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SIMON LEWIS / JEWTOWN


Winner of the 2015 Hennessy Award for Poetry
Shortlisted for the 2016 Shine/Strong Prize for First Collection




A vivid and expertly-crafted collection which rescues a vitally important component of our shared history from neglect and obscurity and spills over with light and the life of those it contains.

— Dave Lordan


(click to view cover)

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2016 / 72 pages
ISBN: 978-1-907682-45-2
Cover art: Clare Keogh

€12



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SIMON LEWIS was the winner of the Hennessy Prize for Emerging Poetry and the runner up in the Patrick Kavanagh Poetry Award in 2015. He also featured in Poetry Ireland’s Introductions Series the same year. He has been shortlisted for the Listowel Poetry Prize and Bridport Prize and received commendations in the Gregory O’Donoghue prize and Dromineer Literary Prize. He has been published in many literary journals and magazines, including The Stony Thursday, Boyne Berries, The Irish Times, Literary Orphans, Blue Max Review, Irish Literary Review, Silver Apples and Deep Water. Simon lives in Carlow and is Principal of the Educate Together primary school and is well known in education circles for his views on technology in education and has written several publications in this field.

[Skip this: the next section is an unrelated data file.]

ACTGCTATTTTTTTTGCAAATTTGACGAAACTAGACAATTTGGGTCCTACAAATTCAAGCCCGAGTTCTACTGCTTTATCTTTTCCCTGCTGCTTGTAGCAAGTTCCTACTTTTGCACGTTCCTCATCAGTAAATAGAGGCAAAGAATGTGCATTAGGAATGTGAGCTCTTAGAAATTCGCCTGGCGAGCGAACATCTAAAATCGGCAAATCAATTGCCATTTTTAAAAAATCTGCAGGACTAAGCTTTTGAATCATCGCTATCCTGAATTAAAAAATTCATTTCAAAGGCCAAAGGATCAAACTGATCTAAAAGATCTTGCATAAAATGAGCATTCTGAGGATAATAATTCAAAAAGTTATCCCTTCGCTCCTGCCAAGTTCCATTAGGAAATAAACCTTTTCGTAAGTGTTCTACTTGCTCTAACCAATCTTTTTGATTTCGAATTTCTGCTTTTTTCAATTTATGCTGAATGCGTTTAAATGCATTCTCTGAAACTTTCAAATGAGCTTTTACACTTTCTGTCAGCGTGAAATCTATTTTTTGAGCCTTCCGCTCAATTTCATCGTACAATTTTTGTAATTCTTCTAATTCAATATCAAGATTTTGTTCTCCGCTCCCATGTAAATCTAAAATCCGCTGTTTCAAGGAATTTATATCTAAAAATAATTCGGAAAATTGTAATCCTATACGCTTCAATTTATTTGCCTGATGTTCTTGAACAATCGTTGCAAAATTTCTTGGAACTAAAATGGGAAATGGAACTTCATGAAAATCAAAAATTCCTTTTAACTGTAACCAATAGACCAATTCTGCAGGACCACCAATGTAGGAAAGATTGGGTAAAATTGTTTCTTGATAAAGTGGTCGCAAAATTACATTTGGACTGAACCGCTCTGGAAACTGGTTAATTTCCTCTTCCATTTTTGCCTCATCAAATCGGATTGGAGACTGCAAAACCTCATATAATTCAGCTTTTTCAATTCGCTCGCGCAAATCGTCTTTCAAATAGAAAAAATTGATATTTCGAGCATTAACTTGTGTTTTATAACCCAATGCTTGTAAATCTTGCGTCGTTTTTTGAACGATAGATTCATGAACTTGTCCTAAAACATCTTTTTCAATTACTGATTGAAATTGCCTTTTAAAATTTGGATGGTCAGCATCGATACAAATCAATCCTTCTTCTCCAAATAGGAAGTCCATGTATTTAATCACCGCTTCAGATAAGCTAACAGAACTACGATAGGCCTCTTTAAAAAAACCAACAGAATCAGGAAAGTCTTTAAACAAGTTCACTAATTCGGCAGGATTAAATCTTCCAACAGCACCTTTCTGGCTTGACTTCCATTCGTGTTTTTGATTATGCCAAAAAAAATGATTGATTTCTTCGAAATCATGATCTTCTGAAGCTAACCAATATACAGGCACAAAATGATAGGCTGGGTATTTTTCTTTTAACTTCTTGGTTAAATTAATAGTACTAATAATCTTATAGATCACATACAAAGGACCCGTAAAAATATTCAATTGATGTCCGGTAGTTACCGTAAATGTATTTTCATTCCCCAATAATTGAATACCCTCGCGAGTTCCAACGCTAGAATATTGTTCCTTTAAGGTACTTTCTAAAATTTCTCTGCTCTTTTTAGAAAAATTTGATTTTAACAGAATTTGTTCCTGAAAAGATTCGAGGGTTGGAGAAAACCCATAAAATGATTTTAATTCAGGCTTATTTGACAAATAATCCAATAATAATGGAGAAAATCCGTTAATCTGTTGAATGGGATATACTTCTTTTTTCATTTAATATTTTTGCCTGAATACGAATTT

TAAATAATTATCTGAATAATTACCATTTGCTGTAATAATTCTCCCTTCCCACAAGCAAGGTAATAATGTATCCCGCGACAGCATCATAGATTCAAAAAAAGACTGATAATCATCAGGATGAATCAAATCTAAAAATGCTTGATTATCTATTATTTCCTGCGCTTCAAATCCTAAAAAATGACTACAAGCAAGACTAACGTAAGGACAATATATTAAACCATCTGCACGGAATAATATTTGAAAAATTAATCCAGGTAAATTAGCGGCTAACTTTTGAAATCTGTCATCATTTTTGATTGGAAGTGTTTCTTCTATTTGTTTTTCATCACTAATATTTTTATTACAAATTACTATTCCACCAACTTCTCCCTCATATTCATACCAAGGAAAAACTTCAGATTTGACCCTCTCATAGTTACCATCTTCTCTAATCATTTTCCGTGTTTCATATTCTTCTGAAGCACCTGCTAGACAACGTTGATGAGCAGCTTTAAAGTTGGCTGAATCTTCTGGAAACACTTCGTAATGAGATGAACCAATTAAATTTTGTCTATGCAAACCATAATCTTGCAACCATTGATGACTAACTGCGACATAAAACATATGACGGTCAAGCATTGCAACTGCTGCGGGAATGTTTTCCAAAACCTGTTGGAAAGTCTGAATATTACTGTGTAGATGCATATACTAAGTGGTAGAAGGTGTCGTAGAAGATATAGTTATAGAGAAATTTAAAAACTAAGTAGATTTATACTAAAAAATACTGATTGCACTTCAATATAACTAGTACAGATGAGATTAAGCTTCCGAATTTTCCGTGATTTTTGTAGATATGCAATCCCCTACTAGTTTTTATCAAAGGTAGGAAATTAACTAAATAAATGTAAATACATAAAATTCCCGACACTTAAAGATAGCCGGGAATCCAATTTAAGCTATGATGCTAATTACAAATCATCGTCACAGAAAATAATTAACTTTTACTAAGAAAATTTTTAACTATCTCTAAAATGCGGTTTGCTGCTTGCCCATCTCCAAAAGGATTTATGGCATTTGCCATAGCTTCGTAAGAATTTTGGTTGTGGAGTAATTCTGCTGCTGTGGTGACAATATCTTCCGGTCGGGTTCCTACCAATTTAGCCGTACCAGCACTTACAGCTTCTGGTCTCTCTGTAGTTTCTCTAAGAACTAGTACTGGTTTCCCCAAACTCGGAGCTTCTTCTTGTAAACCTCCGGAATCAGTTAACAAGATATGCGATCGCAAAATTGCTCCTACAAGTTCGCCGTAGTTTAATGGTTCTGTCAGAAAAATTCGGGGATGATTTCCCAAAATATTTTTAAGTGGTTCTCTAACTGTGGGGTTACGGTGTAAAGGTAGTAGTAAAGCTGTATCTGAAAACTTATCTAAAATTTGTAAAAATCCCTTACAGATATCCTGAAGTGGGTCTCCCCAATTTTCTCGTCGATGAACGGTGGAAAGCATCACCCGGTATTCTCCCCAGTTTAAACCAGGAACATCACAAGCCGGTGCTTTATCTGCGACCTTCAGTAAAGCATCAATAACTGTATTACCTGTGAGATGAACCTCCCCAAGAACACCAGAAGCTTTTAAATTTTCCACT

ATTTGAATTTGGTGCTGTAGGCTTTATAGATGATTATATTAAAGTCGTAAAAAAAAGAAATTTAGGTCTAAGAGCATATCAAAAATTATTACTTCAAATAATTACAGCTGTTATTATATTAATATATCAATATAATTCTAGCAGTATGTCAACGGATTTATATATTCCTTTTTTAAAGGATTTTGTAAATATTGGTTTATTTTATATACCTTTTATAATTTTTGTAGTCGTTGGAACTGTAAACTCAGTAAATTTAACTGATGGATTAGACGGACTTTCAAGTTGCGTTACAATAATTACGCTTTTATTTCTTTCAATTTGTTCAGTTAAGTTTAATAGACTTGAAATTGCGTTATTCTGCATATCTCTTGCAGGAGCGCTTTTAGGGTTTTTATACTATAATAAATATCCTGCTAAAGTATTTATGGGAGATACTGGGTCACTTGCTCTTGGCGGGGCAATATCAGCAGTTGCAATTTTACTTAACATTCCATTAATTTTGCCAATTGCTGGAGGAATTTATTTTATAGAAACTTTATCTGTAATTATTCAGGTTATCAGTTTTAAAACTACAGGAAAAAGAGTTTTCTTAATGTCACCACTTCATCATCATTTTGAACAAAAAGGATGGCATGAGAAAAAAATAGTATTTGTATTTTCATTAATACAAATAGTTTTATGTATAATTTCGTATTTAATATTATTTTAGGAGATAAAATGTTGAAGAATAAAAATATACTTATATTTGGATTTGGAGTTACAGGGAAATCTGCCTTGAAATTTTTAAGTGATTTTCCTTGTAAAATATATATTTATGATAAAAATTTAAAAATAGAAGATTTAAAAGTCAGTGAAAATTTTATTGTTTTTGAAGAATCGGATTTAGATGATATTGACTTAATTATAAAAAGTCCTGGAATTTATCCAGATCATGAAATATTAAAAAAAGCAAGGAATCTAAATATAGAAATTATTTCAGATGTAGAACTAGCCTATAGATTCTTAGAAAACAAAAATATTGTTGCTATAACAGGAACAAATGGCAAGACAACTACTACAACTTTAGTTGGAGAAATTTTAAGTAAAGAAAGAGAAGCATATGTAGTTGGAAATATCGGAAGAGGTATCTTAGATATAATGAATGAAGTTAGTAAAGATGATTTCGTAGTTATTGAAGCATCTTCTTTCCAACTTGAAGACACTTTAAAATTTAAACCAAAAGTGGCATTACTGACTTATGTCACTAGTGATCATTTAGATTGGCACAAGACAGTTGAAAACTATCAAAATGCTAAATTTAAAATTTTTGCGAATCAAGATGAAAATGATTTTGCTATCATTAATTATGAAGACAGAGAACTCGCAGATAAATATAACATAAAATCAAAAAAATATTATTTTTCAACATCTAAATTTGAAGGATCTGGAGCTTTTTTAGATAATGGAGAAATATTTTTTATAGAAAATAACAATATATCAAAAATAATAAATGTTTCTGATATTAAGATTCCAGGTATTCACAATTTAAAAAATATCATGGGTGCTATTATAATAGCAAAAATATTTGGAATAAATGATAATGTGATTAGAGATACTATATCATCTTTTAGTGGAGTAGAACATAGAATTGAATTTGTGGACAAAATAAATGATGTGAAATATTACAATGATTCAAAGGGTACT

SAMPLE POEMS

The Albert Road Kids


We all played together, the Albert Road kids,
street games like knick-knack and hide-and-seek.
Then they got older, called us kikes, shylocks, yids.

There was Moishe Magoo and Sidney the Squid
and Charlie the Chatterbox who couldn’t speak.
We all played together, the Albert Road kids.

I was Paddy the Jew as my hair was red,
there was Cohen the Golden and Wolfson the Weak.
Then they got older, called us kikes, shylocks, yids.

My best friend, (a goy), we called Terrible Ed
who wouldn’t tell lies, or curse or give cheek.
We all played together, the Albert Road kids.

We crept into Houghton’s, grabbed bundles of twigs,
shared out the bounty for playtime that week.
Then they got older, threw the sticks at us yids.

Our playtimes slowed down as we got educated,
our friends learned their lessons in Mass every week.
We did play together, the Albert Road kids,
then they got older, called us kikes, shylocks, yids.



Mary Daly


Sometimes, she shows me how to make the bread
the special one they like on Sabbath. In silence,
except for affirmation or a gentle hand
to sway me right. At the sink I watch
the salt soak up the blood from fish and meat,
smell the sweetness of their soup, or gaze
as gherkins float in brine like goldfish,
until one day, he plucks one out, crunches,
winces, nods and offers one to me.
When I get home each week, mother makes
bacon, sausage, pudding. Always asks
‘Are those Jewmen treating my daughter right?’
And somehow I feel betrayal with every bite.